But even with most sales coming from the coffee equivalent of bottled water, Green Mountain’s marketing still paints the company as a beacon of environmental morality. At what point are all the positive things they are doing completely negated by the billions of plastic cups they are contributing into the waste stream each year? Does their corporate sustainability record give them a free pass on the absurd waste of K-cups?
Are K-cups the only problem in the world? No. But it’s a relatively new problem that has been manufactured for convenience. People can point to other disposables, but coffee is everywhere. It’s the third most consumed beverage in the world and its consumption continues to grow with the rising middle-class in China and India. A person can easily go through 3 K-cups a day, while a toothbrush lasts 3 months or more.
Coffee has come so far since the introduction of post-WW1 instant coffee, yet the rise of K-cups takes a giant step backwards for consumers, the industry, the environment, and the beverage itself. As someone who loves both the drink and the industry, it seems so completely obvious—K-cups are bad for coffee and bad for the Earth. #killthekcup.
The day after I wrote about Stumptown’s printed brew guides, Intelligentsia released their own guide in the form of an iPhone app. Though very different in its delivery, the slick sophistication of the app is just as fitting to Intelligentsia’s brand, as the texture of the chipboard and the smell of ink are to Stumptown’s.
The free iPhone app, made in partnership with 79Lines, has an up-to-date listing of Intelligentsia’s coffee offerings, as well as detailed information about each. You can read about the taste notes, elevation, country origin, harvest date, etc. It goes as far as including a section for images and videos, where even more behind the scenes media can be added about the coffee varietal.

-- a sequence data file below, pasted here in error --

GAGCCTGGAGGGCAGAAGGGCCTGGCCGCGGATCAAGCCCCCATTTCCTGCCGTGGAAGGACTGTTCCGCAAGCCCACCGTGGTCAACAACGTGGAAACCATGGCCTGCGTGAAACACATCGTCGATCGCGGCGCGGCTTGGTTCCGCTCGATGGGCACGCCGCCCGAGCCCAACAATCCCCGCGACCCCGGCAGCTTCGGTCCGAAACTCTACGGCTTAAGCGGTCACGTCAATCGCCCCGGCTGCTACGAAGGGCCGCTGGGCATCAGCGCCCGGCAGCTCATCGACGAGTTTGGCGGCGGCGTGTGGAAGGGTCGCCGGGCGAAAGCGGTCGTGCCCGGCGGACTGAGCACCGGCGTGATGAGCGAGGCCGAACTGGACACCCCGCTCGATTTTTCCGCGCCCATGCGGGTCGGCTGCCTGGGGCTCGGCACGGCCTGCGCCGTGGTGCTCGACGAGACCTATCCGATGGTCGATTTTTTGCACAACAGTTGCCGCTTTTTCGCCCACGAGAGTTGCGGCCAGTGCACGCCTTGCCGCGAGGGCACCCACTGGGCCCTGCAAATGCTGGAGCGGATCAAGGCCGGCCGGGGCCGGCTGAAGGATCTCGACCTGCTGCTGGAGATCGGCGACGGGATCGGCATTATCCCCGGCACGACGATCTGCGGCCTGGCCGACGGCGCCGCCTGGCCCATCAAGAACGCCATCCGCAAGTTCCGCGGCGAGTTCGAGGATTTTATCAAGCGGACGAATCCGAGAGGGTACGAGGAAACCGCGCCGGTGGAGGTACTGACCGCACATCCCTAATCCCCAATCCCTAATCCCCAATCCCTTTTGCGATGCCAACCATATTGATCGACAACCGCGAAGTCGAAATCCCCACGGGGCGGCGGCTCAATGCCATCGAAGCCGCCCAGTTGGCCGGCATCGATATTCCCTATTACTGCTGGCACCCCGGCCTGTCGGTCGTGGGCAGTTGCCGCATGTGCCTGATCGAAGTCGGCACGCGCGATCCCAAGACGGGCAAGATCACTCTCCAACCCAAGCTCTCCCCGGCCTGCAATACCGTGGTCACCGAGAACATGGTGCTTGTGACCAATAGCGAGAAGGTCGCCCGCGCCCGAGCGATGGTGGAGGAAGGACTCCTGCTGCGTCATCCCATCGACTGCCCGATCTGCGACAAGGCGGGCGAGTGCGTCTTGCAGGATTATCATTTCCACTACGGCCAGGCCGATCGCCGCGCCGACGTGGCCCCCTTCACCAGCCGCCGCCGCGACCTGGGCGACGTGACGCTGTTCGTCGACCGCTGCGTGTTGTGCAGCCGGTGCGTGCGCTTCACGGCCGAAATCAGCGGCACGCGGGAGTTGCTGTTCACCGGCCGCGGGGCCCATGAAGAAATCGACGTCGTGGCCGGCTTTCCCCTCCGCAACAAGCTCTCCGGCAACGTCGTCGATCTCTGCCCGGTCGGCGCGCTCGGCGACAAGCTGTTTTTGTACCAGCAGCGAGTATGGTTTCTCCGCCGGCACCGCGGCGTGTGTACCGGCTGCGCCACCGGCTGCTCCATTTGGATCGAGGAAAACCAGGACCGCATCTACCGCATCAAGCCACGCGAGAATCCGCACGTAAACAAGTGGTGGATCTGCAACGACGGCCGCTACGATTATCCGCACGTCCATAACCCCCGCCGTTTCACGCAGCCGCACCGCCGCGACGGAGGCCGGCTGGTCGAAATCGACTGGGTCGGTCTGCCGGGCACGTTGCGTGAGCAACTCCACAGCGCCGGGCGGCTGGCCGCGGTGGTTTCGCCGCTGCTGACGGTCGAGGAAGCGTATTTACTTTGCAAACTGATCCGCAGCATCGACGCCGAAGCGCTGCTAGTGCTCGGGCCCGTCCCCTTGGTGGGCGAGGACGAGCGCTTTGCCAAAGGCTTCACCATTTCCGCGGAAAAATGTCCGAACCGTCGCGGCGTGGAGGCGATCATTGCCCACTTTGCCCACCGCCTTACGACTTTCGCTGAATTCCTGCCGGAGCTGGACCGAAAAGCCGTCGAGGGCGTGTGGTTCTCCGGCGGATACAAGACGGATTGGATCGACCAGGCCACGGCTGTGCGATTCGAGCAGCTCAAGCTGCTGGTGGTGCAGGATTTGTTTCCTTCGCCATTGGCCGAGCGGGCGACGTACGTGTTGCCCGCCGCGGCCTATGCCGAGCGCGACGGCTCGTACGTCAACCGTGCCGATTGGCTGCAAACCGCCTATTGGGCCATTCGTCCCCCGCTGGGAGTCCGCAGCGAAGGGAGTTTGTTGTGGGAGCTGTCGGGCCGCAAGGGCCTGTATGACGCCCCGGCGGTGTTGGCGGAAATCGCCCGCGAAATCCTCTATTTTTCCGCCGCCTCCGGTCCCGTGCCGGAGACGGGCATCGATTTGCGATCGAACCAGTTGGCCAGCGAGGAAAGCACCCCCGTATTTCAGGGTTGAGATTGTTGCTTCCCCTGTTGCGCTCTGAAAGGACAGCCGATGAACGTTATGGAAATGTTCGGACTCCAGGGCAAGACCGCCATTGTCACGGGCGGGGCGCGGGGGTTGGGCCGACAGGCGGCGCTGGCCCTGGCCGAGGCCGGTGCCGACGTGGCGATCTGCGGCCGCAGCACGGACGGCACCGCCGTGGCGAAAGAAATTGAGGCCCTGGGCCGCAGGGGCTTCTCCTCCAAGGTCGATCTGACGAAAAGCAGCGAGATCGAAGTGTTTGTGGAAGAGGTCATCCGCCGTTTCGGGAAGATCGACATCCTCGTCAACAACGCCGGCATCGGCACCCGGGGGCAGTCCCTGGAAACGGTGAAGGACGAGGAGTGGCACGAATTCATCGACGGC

Moving beyond Intelligentsia’s product descriptions, the app also includes a series of nicely illustrated tutorials for a selection of brew methods: pourover, Chemex, cafe solo, French press, and cupping. Hopefully the list will be expanded with a future update to include others (eg. AeroPress, moka pot, syphon pot). However, the initial list covers a good selection of common methods.
Along with the tutorials, there are timers that correspond with each method. The timers aren’t just a stylized version of the phones built-in timer, but also includes alerts within the countdown to indicate next steps. For example, 45 seconds into the pourover countdown, an alert pops up to say, “bloom time is finished, start your pour.”
An additional page includes links to Intelligentsia’s twitter feeds, information about their Direct Trade system, in-season coffee, and the company itself. While this is obviously branded content, it’s also a valuable tool for anyone brewing their own coffee. Intelligentsia continues to be a leader in the coffee industry, consistently pushing for better prices for farmers, the best coffee for consumers, and doing it all with remarkable style and a well-polished sense of design.
Tomorrow is National Coffee Day, so what better way to celebrate than with a tip about an often overlooked way to improve the quality of your coffee and a contest to help you do just that. The coffee we all love so much is roughly 99% water, which means the quality of the water used to brew it, drastically affects the quality of the end product.
The water you use is very important to the quality of your coffee. Use filtered or bottled water if your tap water is not good or imparts a strong odor or taste, such as chlorine. If you are using tap water let it run a few seconds before filling your coffee pot. Be sure to use cold water. Do not use distilled or softened water. –The National Coffee Association
The Specialty Coffee Association of America even has standards of acceptability for the water used to brew the highest quality coffee possible. Now the last thing I would do is advocate using bottled water for making coffee—that’s ridiculous—however, I would suggest filtering what comes out of the tap.
I use to have a filtered water pitcher, but I left it behind during my recent move. Thankfully, PUR was kind enough to send me one that clicks easily onto my faucet. This means no more pitcher refilling and easy access to quality water, making sure all the coffee I brew is equally as good.
Check back tomorrow for the launch of the contest and all the details on how you can win your own PUR One-Click Faucet filter.